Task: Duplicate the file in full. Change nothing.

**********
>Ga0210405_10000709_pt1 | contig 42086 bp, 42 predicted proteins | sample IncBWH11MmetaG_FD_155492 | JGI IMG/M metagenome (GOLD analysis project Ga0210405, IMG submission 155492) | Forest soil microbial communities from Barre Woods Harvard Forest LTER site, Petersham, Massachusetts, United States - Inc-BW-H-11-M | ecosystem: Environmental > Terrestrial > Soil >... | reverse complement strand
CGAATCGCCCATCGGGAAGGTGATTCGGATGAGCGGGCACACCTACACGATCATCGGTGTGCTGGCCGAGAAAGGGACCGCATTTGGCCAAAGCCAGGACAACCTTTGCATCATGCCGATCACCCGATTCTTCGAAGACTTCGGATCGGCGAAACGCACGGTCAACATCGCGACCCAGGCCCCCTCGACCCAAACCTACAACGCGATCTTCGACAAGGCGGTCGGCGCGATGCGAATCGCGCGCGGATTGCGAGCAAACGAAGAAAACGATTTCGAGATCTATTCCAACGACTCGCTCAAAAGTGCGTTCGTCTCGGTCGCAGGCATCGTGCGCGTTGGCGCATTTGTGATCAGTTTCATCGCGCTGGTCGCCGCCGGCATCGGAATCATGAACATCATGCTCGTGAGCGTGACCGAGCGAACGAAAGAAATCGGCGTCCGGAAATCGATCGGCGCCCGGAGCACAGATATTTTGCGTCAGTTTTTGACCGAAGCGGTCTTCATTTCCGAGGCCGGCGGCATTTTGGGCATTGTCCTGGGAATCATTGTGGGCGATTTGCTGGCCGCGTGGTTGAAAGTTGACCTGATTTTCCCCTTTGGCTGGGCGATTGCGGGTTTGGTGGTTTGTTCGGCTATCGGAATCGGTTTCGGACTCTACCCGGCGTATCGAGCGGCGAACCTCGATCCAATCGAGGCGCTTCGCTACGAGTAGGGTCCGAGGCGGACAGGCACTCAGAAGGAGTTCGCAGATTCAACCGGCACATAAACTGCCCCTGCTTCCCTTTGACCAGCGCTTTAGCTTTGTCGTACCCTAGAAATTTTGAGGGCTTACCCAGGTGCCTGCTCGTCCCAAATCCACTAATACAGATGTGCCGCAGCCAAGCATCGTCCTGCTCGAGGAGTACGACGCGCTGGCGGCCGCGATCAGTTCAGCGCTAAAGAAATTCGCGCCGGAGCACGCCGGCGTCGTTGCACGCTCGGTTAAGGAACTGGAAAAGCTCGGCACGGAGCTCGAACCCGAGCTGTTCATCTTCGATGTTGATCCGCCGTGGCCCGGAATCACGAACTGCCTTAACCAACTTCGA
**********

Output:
>Ga0210405_10000709_pt1 | contig 42086 bp, 42 predicted proteins | sample IncBWH11MmetaG_FD_155492 | JGI IMG/M metagenome (GOLD analysis project Ga0210405, IMG submission 155492) | Forest soil microbial communities from Barre Woods Harvard Forest LTER site, Petersham, Massachusetts, United States - Inc-BW-H-11-M | ecosystem: Environmental > Terrestrial > Soil >... | reverse complement strand
CGAATCGCCCATCGGGAAGGTGATTCGGATGAGCGGGCACACCTACACGATCATCGGTGTGCTGGCCGAGAAAGGGACCGCATTTGGCCAAAGCCAGGACAACCTTTGCATCATGCCGATCACCCGATTCTTCGAAGACTTCGGATCGGCGAAACGCACGGTCAACATCGCGACCCAGGCCCCCTCGACCCAAACCTACAACGCGATCTTCGACAAGGCGGTCGGCGCGATGCGAATCGCGCGCGGATTGCGAGCAAACGAAGAAAACGATTTCGAGATCTATTCCAACGACTCGCTCAAAAGTGCGTTCGTCTCGGTCGCAGGCATCGTGCGCGTTGGCGCATTTGTGATCAGTTTCATCGCGCTGGTCGCCGCCGGCATCGGAATCATGAACATCATGCTCGTGAGCGTGACCGAGCGAACGAAAGAAATCGGCGTCCGGAAATCGATCGGCGCCCGGAGCACAGATATTTTGCGTCAGTTTTTGACCGAAGCGGTCTTCATTTCCGAGGCCGGCGGCATTTTGGGCATTGTCCTGGGAATCATTGTGGGCGATTTGCTGGCCGCGTGGTTGAAAGTTGACCTGATTTTCCCCTTTGGCTGGGCGATTGCGGGTTTGGTGGTTTGTTCGGCTATCGGAATCGGTTTCGGACTCTACCCGGCGTATCGAGCGGCGAACCTCGATCCAATCGAGGCGCTTCGCTACGAGTAGGGTCCGAGGCGGACAGGCACTCAGAAGGAGTTCGCAGATTCAACCGGCACATAAACTGCCCCTGCTTCCCTTTGACCAGCGCTTTAGCTTTGTCGTACCCTAGAAATTTTGAGGGCTTACCCAGGTGCCTGCTCGTCCCAAATCCACTAATACAGATGTGCCGCAGCCAAGCATCGTCCTGCTCGAGGAGTACGACGCGCTGGCGGCCGCGATCAGTTCAGCGCTAAAGAAATTCGCGCCGGAGCACGCCGGCGTCGTTGCACGCTCGGTTAAGGAACTGGAAAAGCTCGGCACGGAGCTCGAACCCGAGCTGTTCATCTTCGATGTTGATCCGCCGTGGCCCGGAATCACGAACTGCCTTAACCAACTTCGA